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Type: A Version of the Zirma Book (and lots on process)

February 24, 2010

My Zirma book: a book on the Zirma chapter from Invisible Cities. Not finished, but not bad if I do say so myself for two weeks of work. (I could. not. believe it. And I don’t believe I benefited much from such a rush. But that’s another story.)

All the images are correct; everything is showing as it should be.

There is much to say about Invisible Cities; I’m not sure I’m smart enough or articulate enough to sum it all up here, so I can only recommend you google it. But about Zirma: Zirma is a city that is towards the beginning of the book, a city under the rubric Cities and Signs. It’s a city where it’s not clear if the narrator is noticing characteristics of the city because they are indeed happening constantly all the time (i.e. features of the city) or because that is just what he is noticing. I think two lines are key: “The city is redundant: it repeats itself so that something will stick in the mind”  “Memory is redundant: it repeats signs so that the city can begin to exist.”

At first I thought the central theme here was redundancy; but actually–only in the middle of working on the book!–did the themes truly crystallize in my brain: though redundancy is this catchword in this chapter, it’s about noticing and remembering. What does you notice (esp in an unfamiliar place)? What do you remember?

As I said, this came to me only later, in the middle of the book–but I had already started on the right path. For me the workflow on the book, apart from the weird rush, was really ideal. I got the assignment, I started thinking about it, I thought about it a lot, I made some (bad) experiments, and nothing stuck. I looked at type books and read Tufte and kept rereading the chapter and flipping through the book. And then, one day when I was well fed and happy (this is my new ferverent belief: one must be happy to have creative insight): an idea came to me, and it was good and interesting and relevant so I went with it. It led me forward to work on the book and things fairly naturally developed (i.e. I designed by instinct, rather than mostly thought) and sort of away from the original idea, but that was ok, until I reached a sort of mini-impasse. I thought and thought and realized that what Zirma was about–and that what I had been instinctively pushing towards in my design–was noticing and remembering. And so then I could continue forward, polishing and finessing, coming back into this new underlying theme. So it was a lovely process of active thinking and instinctive designing and each upheld the other. When I could no longer think, I designed; when I could no longer design, I thought. It rarely works out this well.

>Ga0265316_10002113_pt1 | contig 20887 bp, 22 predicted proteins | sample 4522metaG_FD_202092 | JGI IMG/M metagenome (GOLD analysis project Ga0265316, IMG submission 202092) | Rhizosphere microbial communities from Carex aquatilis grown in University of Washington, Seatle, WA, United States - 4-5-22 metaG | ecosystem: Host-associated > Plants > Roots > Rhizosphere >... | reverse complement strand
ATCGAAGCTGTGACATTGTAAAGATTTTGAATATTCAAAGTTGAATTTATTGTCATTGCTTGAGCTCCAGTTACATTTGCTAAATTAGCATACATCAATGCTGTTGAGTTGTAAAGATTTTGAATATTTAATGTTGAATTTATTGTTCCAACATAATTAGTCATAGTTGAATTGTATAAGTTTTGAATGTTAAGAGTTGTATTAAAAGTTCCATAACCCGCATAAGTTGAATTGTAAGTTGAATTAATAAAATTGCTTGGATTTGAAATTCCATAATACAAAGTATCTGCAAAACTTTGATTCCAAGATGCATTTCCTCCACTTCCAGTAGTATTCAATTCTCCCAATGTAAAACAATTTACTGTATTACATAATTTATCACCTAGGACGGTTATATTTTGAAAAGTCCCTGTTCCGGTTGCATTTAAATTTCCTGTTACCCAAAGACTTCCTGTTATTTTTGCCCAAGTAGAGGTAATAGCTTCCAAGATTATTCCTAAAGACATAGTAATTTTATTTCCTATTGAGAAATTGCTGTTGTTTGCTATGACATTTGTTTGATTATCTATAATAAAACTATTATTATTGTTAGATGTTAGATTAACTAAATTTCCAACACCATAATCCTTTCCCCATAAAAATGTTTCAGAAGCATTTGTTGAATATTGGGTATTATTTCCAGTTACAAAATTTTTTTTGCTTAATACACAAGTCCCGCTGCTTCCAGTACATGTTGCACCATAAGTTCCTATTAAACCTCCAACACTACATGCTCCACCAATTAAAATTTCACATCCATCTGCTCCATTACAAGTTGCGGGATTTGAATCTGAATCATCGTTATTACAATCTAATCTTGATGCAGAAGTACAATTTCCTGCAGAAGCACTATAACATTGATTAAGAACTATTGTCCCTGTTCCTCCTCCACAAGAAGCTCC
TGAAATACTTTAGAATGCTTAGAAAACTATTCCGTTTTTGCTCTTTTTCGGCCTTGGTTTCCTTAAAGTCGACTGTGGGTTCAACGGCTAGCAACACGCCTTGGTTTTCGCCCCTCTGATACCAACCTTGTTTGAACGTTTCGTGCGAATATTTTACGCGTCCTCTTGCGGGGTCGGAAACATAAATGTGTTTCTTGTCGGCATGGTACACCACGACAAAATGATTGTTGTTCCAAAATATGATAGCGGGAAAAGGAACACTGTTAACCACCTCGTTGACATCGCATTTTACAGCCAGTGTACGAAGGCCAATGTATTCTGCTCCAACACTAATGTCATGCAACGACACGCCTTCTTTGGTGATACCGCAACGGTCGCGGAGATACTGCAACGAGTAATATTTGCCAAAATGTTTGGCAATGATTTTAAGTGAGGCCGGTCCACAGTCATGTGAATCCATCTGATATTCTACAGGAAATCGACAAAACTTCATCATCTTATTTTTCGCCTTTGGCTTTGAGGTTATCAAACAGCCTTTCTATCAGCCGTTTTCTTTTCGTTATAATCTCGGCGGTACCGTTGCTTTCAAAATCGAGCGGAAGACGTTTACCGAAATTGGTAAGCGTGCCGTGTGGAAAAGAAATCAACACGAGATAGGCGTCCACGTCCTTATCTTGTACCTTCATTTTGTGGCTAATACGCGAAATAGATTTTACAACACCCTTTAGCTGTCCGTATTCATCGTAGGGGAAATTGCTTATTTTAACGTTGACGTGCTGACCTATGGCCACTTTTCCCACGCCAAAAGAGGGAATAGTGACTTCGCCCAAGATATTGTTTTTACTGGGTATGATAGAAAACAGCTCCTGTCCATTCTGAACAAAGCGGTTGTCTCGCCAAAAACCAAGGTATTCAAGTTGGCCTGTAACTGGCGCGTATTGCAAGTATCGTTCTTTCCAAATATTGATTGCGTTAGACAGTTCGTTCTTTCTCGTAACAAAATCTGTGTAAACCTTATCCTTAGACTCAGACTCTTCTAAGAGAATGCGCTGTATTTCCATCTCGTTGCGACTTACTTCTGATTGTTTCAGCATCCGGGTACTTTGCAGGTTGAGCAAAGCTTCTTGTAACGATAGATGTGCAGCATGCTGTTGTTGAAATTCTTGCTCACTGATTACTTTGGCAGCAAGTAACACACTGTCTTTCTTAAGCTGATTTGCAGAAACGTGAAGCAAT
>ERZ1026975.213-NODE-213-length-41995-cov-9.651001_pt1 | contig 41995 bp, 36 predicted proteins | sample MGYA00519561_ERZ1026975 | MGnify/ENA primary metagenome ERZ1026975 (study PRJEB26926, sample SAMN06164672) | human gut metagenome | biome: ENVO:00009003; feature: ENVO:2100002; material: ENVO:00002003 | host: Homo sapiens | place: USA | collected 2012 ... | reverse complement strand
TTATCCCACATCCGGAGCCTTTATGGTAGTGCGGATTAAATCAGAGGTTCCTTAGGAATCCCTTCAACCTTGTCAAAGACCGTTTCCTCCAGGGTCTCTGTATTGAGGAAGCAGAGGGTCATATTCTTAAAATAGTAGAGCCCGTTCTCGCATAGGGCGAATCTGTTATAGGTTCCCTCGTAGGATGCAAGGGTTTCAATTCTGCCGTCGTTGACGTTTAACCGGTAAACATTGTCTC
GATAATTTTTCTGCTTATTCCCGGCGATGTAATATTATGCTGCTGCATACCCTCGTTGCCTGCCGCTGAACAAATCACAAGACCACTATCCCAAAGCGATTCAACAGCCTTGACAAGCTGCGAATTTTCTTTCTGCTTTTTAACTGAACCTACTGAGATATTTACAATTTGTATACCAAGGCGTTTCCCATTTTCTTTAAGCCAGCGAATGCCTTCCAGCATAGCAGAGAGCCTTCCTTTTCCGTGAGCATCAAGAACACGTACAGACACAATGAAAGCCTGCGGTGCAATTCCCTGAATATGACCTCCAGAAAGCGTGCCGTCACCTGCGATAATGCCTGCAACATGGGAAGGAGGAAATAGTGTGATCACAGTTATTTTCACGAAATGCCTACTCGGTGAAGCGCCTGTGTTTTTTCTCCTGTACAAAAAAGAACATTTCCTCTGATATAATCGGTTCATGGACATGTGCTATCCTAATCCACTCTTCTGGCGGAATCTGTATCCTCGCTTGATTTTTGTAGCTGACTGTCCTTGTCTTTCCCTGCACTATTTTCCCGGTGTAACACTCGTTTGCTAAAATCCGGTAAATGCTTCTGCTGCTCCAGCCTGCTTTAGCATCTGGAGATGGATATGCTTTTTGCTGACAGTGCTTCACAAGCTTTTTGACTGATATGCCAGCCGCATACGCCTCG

The funny thing is that one of the original “strong” spread ideas I had–printing things lightly, getting gradually darker, until you accumulate sense and meaning to understand the text–is now the weakest. It’s like Nathan, my nephew, speaking: his “worst” words (the ones least like how adults actually speak) are the ones he first learned. And so one of my weakest points in the book is a remnant of this phase of pre-articulation (to carry forward the metaphor). I have to note, though, that it’s not always like that–the central idea that first came to me and got me was the idea of printing things backwards–and it’s stuck with me and stayed strong as both form and meaning.

Anyways, there are a few things to still be resolved here and a few things of finessing, but overall I’m happy with the result. Rebecca mentioned that the book had a zine quality, which of course for me, is a hit–because sort of everything I make has a zine quality and I am just fighting tooth and nail to get away from that–but I don’t think she meant it badly. I did have a huge trauma in the middle of the book about overdesign/no peace and quiet but that’s another blog post.

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One Comment leave one →
  1. ashwinkulothungun permalink
    February 25, 2010 3:57 pm

    Sweet. I can’t wait to do this assignment…or read the book for that matter. I’m particularly taken by the first and ninth spread. It’s hard to do overlaid figures like that and not have it look too mechanical.

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